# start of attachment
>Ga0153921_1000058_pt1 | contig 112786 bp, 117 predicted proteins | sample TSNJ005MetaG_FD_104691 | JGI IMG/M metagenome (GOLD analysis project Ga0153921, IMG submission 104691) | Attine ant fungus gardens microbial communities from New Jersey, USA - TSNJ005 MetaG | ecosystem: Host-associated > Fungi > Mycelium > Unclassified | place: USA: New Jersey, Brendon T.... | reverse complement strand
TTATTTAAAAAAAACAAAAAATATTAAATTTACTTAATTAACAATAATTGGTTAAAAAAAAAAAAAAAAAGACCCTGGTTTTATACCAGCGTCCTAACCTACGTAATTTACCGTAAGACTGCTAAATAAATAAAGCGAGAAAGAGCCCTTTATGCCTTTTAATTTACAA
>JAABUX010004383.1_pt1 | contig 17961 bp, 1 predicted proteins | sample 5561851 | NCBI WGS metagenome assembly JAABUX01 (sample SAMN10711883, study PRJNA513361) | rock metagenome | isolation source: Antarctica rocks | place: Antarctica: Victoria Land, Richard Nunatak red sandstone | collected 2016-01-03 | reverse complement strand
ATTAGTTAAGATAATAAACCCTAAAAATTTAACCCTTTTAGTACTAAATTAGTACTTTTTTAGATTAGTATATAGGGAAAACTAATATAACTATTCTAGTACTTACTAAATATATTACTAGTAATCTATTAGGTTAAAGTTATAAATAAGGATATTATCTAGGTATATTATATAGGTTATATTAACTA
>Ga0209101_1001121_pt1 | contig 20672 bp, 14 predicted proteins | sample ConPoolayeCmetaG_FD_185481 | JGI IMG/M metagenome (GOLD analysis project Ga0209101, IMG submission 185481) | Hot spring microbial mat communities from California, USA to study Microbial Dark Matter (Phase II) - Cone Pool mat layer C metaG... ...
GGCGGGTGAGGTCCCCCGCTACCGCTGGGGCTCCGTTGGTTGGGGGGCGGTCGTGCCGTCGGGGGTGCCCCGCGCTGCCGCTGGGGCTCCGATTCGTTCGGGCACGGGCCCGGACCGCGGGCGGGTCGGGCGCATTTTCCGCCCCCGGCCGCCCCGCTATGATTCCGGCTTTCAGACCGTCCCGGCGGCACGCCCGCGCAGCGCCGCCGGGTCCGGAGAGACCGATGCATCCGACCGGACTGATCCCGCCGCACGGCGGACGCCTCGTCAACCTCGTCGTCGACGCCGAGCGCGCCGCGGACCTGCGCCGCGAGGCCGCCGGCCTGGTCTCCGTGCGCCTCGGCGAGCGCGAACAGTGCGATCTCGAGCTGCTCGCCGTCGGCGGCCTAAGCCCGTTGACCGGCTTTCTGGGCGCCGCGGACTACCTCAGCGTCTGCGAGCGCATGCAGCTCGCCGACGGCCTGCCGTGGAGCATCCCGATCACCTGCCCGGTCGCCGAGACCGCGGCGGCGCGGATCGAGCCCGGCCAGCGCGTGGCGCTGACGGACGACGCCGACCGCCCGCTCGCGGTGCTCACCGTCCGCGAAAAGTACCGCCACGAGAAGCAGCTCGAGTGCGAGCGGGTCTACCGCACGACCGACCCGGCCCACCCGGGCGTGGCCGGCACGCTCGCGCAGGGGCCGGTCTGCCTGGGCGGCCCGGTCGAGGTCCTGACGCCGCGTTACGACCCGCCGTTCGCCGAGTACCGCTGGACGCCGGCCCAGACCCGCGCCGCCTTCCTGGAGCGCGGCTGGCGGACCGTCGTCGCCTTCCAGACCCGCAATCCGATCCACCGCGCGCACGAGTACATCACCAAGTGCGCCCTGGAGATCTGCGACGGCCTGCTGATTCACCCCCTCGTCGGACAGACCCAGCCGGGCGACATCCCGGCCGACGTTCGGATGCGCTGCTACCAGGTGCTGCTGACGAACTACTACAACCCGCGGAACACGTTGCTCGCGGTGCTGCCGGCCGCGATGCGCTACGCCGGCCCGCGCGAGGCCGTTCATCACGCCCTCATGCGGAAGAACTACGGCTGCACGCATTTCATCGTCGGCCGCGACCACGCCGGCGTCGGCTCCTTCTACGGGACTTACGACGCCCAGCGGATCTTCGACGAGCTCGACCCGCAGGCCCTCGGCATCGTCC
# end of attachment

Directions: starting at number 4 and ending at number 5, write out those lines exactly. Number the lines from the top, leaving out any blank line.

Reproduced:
ATTAGTTAAGATAATAAACCCTAAAAATTTAACCCTTTTAGTACTAAATTAGTACTTTTTTAGATTAGTATATAGGGAAAACTAATATAACTATTCTAGTACTTACTAAATATATTACTAGTAATCTATTAGGTTAAAGTTATAAATAAGGATATTATCTAGGTATATTATATAGGTTATATTAACTA
>Ga0209101_1001121_pt1 | contig 20672 bp, 14 predicted proteins | sample ConPoolayeCmetaG_FD_185481 | JGI IMG/M metagenome (GOLD analysis project Ga0209101, IMG submission 185481) | Hot spring microbial mat communities from California, USA to study Microbial Dark Matter (Phase II) - Cone Pool mat layer C metaG... ...